I wrote the following story about Dad for the Daily News. It was published on June 15, 2003. Dad died on September 20, 2011. This is in his memory.
Three years ago, when my father turned 80, he reversed gears. Instead of gathering possessions, he began giving them away. I first received a nail puller, chain saw, hand scythe, and pickaroon. More recently, a fly rod, brush mower, Filsun jacket and radial arm saw. As he lets go the treasures accumulated during the course of a lifetime, he is left to hope that my brother or I will do justice to the things that served him so well for so long.
Jim LeMonds Sr. owns no golf clubs, tuxedo jackets, or finely carved brier-stem pipes. He’s a Depression-era farm boy who escaped to timber country as a kid and never found a reason to leave. The LeMonds family fled South Dakota in the mid-1930s, arriving in Castle Rock at a time when the state’s population numbered 1.5 million, less than a third the current total.
Life on the Plains had been bleakness, poverty, cold and heat. It is easy to understand why my father saw the Northwest as paradise, a horn of plenty overflowing with smelt, razor clams, ducks and blue grouse. This is where stories are set that tell of green timber, thick chinooks and five-point bucks; where Wolf Creek, Spud Mountain, and Grindstone Eddy provide backdrop for narratives about bad weather, long packs and turquoise riffles ripe for the art of cast-and-drift.
The West my father’s family came to possessed a dimension that made greatness a possibility. The land was rugged and green, with enough elbow room to convince people they would never feel trapped. Dams hadn’t relegated native steelhead to a memory or backed the Columbia into a series of slack-water reservoirs that stretched into Canada. The Olympic Peninsula retained 70 percent of its virgin timber, and in Southwest Washington an old growth forest ran up the Toutle River Valley toward Mount St. Helens like a blessing without a back edge.
Because he has always been a physical man — hardy, muscular, melded to the outdoors — the items my father sees fit to pass along are woven to logging, hunting, fishing, building and brushing. In his understated way, he sends his message: the formal declarations read by a lawyer at a probate hearing in the not-so-distant future will carry little meaning; the items he delivers to me during his last years will constitute my real inheritance, the portion of him that he believes is worth saving. He has lived a rich life fashioned from common things. Taken separately, they don’t amount to much, but examined as a whole they are the notes that comprise the song of his existence.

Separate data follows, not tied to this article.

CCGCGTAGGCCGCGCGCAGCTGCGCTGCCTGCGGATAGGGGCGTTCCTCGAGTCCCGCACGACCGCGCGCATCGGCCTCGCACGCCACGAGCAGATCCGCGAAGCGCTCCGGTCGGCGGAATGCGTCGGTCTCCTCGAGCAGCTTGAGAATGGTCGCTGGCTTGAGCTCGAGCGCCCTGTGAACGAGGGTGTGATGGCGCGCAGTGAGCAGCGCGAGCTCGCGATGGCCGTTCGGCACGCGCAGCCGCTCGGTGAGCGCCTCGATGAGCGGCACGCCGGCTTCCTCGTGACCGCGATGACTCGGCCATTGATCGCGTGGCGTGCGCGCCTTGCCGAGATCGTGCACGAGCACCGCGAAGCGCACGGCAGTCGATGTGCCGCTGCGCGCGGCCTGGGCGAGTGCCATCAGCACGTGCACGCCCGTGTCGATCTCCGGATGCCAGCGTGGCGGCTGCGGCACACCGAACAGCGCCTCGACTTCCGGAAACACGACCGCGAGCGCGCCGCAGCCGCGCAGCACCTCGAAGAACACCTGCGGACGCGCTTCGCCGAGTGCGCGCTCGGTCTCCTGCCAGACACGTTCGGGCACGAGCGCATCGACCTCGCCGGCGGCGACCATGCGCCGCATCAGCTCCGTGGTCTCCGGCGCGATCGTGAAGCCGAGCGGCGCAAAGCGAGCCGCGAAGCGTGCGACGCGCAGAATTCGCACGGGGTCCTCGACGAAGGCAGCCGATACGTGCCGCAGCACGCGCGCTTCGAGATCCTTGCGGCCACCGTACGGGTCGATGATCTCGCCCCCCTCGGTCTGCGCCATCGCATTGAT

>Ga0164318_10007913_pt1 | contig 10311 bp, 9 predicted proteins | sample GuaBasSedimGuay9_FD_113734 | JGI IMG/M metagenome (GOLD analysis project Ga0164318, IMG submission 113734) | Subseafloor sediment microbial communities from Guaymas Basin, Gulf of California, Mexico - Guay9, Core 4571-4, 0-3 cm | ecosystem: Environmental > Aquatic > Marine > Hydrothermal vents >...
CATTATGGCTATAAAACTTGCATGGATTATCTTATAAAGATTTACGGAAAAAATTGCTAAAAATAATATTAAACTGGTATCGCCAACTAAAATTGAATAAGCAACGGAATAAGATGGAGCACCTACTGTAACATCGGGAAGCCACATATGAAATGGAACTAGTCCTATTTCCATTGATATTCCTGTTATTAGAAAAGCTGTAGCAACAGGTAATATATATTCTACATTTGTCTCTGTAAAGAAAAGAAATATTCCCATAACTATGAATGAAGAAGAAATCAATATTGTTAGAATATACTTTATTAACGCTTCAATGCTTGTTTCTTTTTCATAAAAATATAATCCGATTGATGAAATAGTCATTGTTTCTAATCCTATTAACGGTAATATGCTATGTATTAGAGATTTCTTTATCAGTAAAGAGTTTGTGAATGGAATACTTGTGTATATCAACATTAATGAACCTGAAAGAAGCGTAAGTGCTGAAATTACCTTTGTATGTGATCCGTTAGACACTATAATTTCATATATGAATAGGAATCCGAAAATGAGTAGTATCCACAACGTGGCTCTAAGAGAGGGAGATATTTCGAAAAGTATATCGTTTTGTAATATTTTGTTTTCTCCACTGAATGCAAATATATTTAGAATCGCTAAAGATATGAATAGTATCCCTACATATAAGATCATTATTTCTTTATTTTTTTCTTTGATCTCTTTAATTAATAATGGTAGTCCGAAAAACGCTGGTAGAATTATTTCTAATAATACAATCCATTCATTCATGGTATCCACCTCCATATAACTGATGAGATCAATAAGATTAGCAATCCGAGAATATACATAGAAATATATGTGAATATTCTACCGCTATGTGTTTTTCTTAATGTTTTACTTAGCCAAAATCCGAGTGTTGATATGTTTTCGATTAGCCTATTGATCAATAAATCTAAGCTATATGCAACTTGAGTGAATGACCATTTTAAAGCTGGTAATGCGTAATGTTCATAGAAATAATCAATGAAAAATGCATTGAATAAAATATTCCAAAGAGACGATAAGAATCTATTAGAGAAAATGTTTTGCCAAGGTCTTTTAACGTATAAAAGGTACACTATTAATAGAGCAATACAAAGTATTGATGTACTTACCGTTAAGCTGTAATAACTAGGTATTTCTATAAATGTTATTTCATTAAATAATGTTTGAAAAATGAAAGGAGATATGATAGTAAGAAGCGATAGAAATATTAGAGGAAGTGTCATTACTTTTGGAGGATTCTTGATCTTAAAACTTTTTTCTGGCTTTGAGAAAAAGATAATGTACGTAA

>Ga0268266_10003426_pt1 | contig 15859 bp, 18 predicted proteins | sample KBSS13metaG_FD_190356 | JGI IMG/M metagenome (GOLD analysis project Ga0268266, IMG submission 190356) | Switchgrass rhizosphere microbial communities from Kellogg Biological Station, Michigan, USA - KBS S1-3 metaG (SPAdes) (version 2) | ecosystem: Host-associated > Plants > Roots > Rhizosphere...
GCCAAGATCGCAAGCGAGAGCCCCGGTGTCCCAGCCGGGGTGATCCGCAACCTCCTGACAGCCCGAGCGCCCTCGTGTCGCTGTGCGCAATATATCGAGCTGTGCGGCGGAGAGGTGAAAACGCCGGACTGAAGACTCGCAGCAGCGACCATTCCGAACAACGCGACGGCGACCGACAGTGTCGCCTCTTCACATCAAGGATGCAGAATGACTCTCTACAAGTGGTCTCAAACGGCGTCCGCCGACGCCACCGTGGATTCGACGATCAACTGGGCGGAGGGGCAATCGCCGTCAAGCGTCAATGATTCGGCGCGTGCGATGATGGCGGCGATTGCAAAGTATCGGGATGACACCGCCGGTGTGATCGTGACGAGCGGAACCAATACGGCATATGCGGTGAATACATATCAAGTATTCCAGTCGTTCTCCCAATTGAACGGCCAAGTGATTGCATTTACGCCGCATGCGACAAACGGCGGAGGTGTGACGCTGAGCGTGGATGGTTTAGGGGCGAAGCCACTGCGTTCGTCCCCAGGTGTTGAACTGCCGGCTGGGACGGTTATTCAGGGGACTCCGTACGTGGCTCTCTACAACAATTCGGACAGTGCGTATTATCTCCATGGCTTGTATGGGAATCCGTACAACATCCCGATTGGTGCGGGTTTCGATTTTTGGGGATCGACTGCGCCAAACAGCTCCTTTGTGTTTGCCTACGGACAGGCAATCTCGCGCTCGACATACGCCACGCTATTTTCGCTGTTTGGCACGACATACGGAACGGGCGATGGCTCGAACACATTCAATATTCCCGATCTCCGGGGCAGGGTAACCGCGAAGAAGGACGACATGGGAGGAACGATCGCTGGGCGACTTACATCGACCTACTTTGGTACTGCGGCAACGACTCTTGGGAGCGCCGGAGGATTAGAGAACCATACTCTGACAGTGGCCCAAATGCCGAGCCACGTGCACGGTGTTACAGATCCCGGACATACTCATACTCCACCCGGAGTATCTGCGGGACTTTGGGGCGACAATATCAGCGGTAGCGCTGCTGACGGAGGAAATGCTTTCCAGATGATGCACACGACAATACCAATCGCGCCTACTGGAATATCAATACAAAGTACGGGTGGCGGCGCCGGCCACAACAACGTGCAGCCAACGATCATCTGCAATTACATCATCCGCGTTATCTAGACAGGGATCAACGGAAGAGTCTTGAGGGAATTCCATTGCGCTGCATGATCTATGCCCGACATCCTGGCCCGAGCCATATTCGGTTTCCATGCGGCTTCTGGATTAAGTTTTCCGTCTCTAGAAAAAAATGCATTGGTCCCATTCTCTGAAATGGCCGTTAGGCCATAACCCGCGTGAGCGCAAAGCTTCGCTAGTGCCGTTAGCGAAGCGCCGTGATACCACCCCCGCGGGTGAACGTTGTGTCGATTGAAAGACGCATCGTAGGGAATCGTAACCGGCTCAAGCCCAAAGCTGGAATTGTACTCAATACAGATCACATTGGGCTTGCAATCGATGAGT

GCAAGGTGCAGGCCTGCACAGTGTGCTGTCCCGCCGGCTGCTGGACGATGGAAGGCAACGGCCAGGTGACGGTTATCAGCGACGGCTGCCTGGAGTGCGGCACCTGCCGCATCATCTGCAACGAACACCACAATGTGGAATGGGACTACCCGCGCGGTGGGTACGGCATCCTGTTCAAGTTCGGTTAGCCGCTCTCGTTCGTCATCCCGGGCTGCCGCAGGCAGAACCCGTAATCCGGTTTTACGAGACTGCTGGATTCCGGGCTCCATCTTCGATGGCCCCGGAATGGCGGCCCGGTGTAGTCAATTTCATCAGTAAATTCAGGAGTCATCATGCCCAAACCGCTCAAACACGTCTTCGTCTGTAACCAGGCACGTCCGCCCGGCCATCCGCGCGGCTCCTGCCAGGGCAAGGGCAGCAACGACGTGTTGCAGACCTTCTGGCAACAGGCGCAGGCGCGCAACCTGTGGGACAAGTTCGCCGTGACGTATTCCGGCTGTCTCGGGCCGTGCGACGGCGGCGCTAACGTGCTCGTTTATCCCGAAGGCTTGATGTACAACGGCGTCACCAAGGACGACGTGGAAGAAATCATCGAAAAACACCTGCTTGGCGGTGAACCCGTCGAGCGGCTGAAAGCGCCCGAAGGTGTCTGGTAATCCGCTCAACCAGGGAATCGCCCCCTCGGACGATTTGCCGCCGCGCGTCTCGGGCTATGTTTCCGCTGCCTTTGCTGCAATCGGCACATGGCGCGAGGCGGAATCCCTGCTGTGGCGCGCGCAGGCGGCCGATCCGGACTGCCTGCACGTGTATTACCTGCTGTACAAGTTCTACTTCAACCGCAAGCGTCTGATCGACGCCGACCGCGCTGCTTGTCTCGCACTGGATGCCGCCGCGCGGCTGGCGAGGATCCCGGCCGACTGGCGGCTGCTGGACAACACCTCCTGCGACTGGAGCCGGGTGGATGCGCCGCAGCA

The fly rod is a Wright-McGill, split bamboo, a Granger Special with a Pflueger Medalist reel, purchased in 1950 for $55. At the time he bought it, the Wright-McGill was a mid-range rod, a reliable model with a price that made it accessible to working people. In the days before children, my father caught steelhead and harvest trout in the Toutle River, and rainbows and eastern brook trout from a string of lakes in the high Cascades. Truck maintenance and remodeling projects consumed the better part of his weekends. As my brother and I grew into Little League and high school sports that demanded his attendance, he was left with fewer and fewer hours for fishing. Eventually, the Wright-McGill was broken down and wrapped in canvas. It is now relegated to an aluminum storage tube at the back of my closet.
My father bought the Filsun Cruiser in 1952 for $40; the same item would run $200 today. Because he was never a sports-jacket kind of guy, the Cruiser became his dress coat. He wore it to football and basketball games, to the annual Fireman’s Ball, on Sunday visits to the homes of relatives, and on rare occasions when he and my mother ventured out for dinner at a local restaurant. The fabric is crisp, worsted wool that holds its shape like Perma Press. A Filsun representative told me that manufacturers have been unable to come up with a synthetic that matches its appearance and durability. When I began wearing the jacket during a cold spell last January, my friends refused to believe that it was nearly 50 years old.
A man-sized mower
My father purchased the radial arm saw from a construction contractor in 1981. He didn’t need the saw. He was moved to this act of imprudence by the birth of his granddaughters. After using the radial arm to cut rafters for their playhouse, he never had occasion to drag it out again. When I asked to borrow the saw to cut two-by-sixes for my deck, he seemed relieved to hand it over, as though its usefulness finally justified the expense.